Bob and Weave

Musings of an impostor. Welcome to the masquerade.

The Best Place There Is

Posted by flyingbk on 04/29/2016

Note: This excerpt is from a sermon I preached recently from Daniel 6. The main focus was on the ironies of godly character. Here is the third and final one; I’ve edited it so that it reads better.

sir_peter_paul_rubens_-_daniel_in_the_lions_den_-_google_art_project

The best place isn’t where we think it is. Since I’m a nerd, allow me to get a little nerdy on us. My favorite vocabulary word is juxtaposition (it just rolls off your tongue). Juxtaposition is when you put two things side by side for the purposes of making a comparison. What a word. What a great word.

I actually was talking on the phone with a friend (a fellow writer) on Friday. I used that word, paused, and said, “What a word.” And now, some of you are like, what a nerd!

Let’s look at a few verses in Daniel and let’s look for the juxtaposition (all verses from the ESV):

 

16 Then the king commanded, and Daniel was brought and cast into the den of lions. The king declared to Daniel, “May your God, whom you serve continually, deliver you!” 17 And a stone was brought and laid on the mouth of the den, and the king sealed it with his own signet and with the signet of his lords, that nothing might be changed concerning Daniel. 18 Then the king went to his palace and spent the night fasting; no diversions were brought to him, and sleep fled from him.
19 Then, at break of day, the king arose and went in haste to the den of lions. 20 As he came near to the den where Daniel was, he cried out in a tone of anguish. The king declared to Daniel, “O Daniel, servant of the living God, has your God, whom you serve continually, been able to deliver you from the lions?

Do you see it? On one hand, you have the most powerful man in the world. King Dariusi is living in the the best place in the world, his royal palace. Imagine the food that was served, imagine the entertainment provided, imagine all the interior decorating, imagine how comfortable his bed must be (featuring the finest linens and perfectly made up for him). Just paradise, every single day, every single night.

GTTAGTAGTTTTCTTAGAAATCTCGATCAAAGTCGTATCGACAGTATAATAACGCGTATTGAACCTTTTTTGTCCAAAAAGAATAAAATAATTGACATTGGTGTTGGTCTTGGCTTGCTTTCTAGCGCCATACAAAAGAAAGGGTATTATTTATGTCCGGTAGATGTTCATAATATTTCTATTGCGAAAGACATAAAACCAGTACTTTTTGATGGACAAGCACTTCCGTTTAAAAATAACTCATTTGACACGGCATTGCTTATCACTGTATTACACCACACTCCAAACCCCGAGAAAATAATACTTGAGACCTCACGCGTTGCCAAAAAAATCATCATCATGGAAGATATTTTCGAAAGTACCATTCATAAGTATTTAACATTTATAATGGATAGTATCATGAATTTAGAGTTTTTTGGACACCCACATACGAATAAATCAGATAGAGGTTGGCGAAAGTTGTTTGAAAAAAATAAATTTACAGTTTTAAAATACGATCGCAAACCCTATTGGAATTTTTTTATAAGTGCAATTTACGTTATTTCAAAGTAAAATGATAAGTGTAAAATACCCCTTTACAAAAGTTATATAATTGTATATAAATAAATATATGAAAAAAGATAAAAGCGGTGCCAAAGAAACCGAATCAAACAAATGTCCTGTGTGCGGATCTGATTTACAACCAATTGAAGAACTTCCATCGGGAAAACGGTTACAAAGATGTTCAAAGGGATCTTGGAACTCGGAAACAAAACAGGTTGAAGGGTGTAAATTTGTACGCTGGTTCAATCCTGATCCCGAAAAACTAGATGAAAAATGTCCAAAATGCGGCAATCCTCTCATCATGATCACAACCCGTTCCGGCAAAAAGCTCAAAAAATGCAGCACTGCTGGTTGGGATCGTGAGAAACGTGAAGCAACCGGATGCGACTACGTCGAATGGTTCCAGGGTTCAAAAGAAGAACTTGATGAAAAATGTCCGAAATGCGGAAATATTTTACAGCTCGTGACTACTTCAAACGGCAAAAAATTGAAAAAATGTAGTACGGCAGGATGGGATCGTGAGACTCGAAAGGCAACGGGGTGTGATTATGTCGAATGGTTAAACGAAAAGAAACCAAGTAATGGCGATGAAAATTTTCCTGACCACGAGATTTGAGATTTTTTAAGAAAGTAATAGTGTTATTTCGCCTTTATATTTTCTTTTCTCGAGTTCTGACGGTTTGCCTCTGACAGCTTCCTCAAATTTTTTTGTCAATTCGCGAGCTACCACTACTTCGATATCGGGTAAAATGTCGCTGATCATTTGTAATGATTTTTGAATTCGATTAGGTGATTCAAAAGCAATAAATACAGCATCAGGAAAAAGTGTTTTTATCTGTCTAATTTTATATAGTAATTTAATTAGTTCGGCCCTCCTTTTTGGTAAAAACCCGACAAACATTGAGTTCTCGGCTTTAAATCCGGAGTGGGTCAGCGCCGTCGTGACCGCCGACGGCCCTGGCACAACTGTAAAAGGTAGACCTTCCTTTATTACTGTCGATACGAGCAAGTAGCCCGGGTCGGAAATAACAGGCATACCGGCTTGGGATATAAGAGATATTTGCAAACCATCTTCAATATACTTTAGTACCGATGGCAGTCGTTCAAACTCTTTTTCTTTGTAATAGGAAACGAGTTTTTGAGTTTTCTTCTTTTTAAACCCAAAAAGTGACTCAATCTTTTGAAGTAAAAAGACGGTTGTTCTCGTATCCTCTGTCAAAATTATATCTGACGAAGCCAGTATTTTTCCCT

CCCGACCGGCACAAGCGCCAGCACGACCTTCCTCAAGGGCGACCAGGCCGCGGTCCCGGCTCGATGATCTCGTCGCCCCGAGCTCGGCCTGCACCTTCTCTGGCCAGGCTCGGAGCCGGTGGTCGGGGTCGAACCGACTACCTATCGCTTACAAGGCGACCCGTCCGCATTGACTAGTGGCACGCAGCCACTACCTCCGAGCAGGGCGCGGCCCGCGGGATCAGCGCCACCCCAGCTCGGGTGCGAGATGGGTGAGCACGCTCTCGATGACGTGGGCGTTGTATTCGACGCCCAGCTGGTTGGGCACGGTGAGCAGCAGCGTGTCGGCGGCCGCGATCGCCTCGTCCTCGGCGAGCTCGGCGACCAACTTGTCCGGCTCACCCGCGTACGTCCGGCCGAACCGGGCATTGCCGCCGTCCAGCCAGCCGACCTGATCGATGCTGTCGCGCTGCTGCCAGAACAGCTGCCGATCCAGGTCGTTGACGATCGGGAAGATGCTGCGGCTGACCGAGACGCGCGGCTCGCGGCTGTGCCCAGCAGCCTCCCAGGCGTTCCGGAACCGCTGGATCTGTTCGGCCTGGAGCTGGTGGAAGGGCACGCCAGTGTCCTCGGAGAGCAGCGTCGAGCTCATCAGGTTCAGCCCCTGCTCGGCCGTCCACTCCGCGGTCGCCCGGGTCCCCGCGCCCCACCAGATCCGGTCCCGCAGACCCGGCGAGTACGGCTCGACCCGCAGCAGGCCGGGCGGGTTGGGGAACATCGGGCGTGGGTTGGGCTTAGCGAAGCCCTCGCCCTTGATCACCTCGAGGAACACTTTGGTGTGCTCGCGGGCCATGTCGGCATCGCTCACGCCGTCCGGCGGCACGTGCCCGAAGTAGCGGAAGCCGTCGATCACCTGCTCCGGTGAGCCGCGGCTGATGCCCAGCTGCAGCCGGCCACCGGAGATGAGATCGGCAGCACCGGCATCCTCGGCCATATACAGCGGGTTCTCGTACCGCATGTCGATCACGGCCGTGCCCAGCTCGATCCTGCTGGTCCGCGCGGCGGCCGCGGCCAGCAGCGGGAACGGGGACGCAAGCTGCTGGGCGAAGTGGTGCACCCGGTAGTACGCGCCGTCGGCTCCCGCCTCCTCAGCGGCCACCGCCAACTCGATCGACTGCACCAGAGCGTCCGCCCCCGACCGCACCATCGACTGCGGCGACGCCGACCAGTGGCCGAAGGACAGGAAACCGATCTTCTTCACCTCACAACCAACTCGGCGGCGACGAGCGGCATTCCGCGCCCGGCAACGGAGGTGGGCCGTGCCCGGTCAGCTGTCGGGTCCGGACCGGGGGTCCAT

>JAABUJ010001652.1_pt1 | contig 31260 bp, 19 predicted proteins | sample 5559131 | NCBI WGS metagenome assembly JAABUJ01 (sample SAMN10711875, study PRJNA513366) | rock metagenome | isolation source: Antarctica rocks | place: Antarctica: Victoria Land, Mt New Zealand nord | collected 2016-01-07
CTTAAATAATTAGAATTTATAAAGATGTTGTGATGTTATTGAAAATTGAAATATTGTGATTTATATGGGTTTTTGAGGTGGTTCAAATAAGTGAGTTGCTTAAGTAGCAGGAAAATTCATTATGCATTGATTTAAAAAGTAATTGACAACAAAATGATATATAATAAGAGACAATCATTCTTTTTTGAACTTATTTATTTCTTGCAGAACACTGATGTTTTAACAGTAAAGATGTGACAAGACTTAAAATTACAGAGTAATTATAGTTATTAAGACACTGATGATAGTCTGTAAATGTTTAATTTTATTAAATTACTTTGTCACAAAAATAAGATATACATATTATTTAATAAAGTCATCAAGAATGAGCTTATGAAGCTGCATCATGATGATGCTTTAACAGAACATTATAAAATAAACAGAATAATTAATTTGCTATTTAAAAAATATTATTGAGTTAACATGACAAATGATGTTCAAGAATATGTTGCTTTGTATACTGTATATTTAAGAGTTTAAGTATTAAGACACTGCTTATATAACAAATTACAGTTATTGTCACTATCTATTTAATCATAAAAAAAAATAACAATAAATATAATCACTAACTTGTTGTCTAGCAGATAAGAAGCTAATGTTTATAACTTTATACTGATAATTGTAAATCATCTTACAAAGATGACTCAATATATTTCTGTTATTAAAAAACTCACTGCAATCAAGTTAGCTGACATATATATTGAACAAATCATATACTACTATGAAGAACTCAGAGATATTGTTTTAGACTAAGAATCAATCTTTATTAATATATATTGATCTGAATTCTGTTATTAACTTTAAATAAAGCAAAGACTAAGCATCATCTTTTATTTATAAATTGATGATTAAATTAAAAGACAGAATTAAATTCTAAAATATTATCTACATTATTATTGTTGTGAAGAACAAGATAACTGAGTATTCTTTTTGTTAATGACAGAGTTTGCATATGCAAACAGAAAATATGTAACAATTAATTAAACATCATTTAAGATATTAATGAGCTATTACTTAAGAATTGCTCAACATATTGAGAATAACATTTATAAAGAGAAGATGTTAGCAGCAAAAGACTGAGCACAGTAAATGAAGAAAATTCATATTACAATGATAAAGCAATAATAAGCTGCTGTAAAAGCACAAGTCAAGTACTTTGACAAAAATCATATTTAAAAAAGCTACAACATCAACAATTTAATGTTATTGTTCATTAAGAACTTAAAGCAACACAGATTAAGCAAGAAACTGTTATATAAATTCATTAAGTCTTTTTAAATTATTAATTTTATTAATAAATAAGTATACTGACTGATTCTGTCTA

On the other hand, you have Daniel entering the lions’ den. This den is an underground pit sealed from above with a stone. I venture to say that this was the opposite of the king’s residence. No good food: they actually had a hole at the top to just drop food into the pit. No entertainment: except looking at how majestic the lions are before they eat you. No interior decorating, no linens, no bed.

Just the hard ground. The opposite of paradise.

And yet, what do we see? Who is the distressed one? Who is the angsty one? Who is the anguished one? The king couldn’t eat that night. He fasted. He couldn’t sleep that night despite how comfortable his bed was. He refused his usual entertainment.

At the break of dawn, he frantically runs to the lions’ den. He has zero peace of mind, he’s freaking out- as verse 20 says, he cried out in a tone of anguish- that word for anguish here means deep sadness- like you’re bracing yourself for the absolute worst news. You’re that scared, you’re that anxious.

How do you think Daniel’s doing?

I bet he slept really well. One preacher joked that he used one lion as a soft pillow and another lion’s mane as a blanket. That might’ve been comfortable.

Daniel was in perfect peace. Daniel was in a good place: no angst, no anguish, no stress.

The grand irony of this passage is that Daniel, in the underground den of lions, is in a much better place than the king, who is in the royal palace. The king has all the power and wealth you could dream of, while Daniel is surrounded by wild animals.

People, don’t let your worldly circumstances rule of you. If you are in a place of prayer, and therefore growing in character, living a life that honors God, nothing will shake you. You can be in that proverbial lions’ den, and you’re good.

We are in the best place we can be when we’re trusting God. We are in the best place we can possibly be when we’re honoring God. After Daniel is proven alive and speaks to the king, here’s what verse 23 says: Then the king was exceedingly glad, and commanded that Daniel be taken up out of the den. So Daniel was taken up out of the den, and no kind of harm was found on him, because he had trusted in his God. (emphasis mine)

There it is. But again, please take note: He was in a great place even before he got rescued. That was the rescue before the rescue. This place of godly character- that’s the place of peace, that’s the place of hope, that’s the place of joy.

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